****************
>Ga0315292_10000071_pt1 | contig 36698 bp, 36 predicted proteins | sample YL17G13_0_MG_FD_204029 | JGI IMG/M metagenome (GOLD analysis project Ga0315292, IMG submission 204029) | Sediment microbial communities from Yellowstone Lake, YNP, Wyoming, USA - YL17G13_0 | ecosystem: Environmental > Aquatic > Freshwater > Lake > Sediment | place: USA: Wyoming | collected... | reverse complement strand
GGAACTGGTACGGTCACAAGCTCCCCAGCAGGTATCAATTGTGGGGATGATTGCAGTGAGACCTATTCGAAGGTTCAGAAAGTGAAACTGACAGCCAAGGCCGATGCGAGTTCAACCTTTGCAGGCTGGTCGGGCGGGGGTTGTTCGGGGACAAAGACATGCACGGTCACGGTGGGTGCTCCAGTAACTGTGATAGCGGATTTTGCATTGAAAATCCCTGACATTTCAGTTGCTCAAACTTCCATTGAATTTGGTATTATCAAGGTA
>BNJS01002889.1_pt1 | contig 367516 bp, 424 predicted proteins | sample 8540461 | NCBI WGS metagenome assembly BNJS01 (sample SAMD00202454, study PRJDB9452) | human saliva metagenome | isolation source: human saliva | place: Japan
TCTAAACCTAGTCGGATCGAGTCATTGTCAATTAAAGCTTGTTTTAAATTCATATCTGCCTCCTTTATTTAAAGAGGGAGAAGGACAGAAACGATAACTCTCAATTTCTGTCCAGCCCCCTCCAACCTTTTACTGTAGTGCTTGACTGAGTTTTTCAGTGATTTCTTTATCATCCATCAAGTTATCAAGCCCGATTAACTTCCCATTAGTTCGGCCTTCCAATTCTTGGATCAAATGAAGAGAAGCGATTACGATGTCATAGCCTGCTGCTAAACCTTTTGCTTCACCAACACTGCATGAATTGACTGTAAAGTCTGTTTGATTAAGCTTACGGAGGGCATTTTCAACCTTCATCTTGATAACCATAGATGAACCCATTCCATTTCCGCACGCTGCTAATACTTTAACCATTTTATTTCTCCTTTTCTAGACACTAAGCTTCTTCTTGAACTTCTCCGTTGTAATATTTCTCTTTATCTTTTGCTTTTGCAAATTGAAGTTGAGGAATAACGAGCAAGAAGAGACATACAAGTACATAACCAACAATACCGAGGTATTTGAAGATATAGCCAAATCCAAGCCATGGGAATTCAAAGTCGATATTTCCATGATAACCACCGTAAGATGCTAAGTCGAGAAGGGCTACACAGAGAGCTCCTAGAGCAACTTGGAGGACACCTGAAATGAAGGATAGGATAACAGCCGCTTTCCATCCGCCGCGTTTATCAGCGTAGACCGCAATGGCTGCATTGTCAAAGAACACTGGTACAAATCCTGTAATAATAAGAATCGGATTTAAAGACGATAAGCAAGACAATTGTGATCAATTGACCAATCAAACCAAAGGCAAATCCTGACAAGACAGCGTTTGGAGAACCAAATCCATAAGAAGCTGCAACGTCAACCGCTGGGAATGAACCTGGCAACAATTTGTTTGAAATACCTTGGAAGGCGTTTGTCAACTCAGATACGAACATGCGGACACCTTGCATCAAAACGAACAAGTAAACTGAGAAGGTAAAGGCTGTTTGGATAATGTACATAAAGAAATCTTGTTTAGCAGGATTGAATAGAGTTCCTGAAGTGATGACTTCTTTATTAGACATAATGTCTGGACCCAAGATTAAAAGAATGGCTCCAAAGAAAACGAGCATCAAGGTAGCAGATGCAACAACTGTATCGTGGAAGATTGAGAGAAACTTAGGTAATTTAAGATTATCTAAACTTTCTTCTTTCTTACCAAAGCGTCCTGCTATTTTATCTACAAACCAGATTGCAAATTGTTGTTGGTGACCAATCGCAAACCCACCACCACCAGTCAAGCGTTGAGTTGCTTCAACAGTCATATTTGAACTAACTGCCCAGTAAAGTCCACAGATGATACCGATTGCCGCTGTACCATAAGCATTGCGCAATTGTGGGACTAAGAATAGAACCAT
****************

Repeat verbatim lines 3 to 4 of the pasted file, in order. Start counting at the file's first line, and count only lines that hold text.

>BNJS01002889.1_pt1 | contig 367516 bp, 424 predicted proteins | sample 8540461 | NCBI WGS metagenome assembly BNJS01 (sample SAMD00202454, study PRJDB9452) | human saliva metagenome | isolation source: human saliva | place: Japan
TCTAAACCTAGTCGGATCGAGTCATTGTCAATTAAAGCTTGTTTTAAATTCATATCTGCCTCCTTTATTTAAAGAGGGAGAAGGACAGAAACGATAACTCTCAATTTCTGTCCAGCCCCCTCCAACCTTTTACTGTAGTGCTTGACTGAGTTTTTCAGTGATTTCTTTATCATCCATCAAGTTATCAAGCCCGATTAACTTCCCATTAGTTCGGCCTTCCAATTCTTGGATCAAATGAAGAGAAGCGATTACGATGTCATAGCCTGCTGCTAAACCTTTTGCTTCACCAACACTGCATGAATTGACTGTAAAGTCTGTTTGATTAAGCTTACGGAGGGCATTTTCAACCTTCATCTTGATAACCATAGATGAACCCATTCCATTTCCGCACGCTGCTAATACTTTAACCATTTTATTTCTCCTTTTCTAGACACTAAGCTTCTTCTTGAACTTCTCCGTTGTAATATTTCTCTTTATCTTTTGCTTTTGCAAATTGAAGTTGAGGAATAACGAGCAAGAAGAGACATACAAGTACATAACCAACAATACCGAGGTATTTGAAGATATAGCCAAATCCAAGCCATGGGAATTCAAAGTCGATATTTCCATGATAACCACCGTAAGATGCTAAGTCGAGAAGGGCTACACAGAGAGCTCCTAGAGCAACTTGGAGGACACCTGAAATGAAGGATAGGATAACAGCCGCTTTCCATCCGCCGCGTTTATCAGCGTAGACCGCAATGGCTGCATTGTCAAAGAACACTGGTACAAATCCTGTAATAATAAGAATCGGATTTAAAGACGATAAGCAAGACAATTGTGATCAATTGACCAATCAAACCAAAGGCAAATCCTGACAAGACAGCGTTTGGAGAACCAAATCCATAAGAAGCTGCAACGTCAACCGCTGGGAATGAACCTGGCAACAATTTGTTTGAAATACCTTGGAAGGCGTTTGTCAACTCAGATACGAACATGCGGACACCTTGCATCAAAACGAACAAGTAAACTGAGAAGGTAAAGGCTGTTTGGATAATGTACATAAAGAAATCTTGTTTAGCAGGATTGAATAGAGTTCCTGAAGTGATGACTTCTTTATTAGACATAATGTCTGGACCCAAGATTAAAAGAATGGCTCCAAAGAAAACGAGCATCAAGGTAGCAGATGCAACAACTGTATCGTGGAAGATTGAGAGAAACTTAGGTAATTTAAGATTATCTAAACTTTCTTCTTTCTTACCAAAGCGTCCTGCTATTTTATCTACAAACCAGATTGCAAATTGTTGTTGGTGACCAATCGCAAACCCACCACCACCAGTCAAGCGTTGAGTTGCTTCAACAGTCATATTTGAACTAACTGCCCAGTAAAGTCCACAGATGATACCGATTGCCGCTGTACCATAAGCATTGCGCAATTGTGGGACTAAGAATAGAACCAT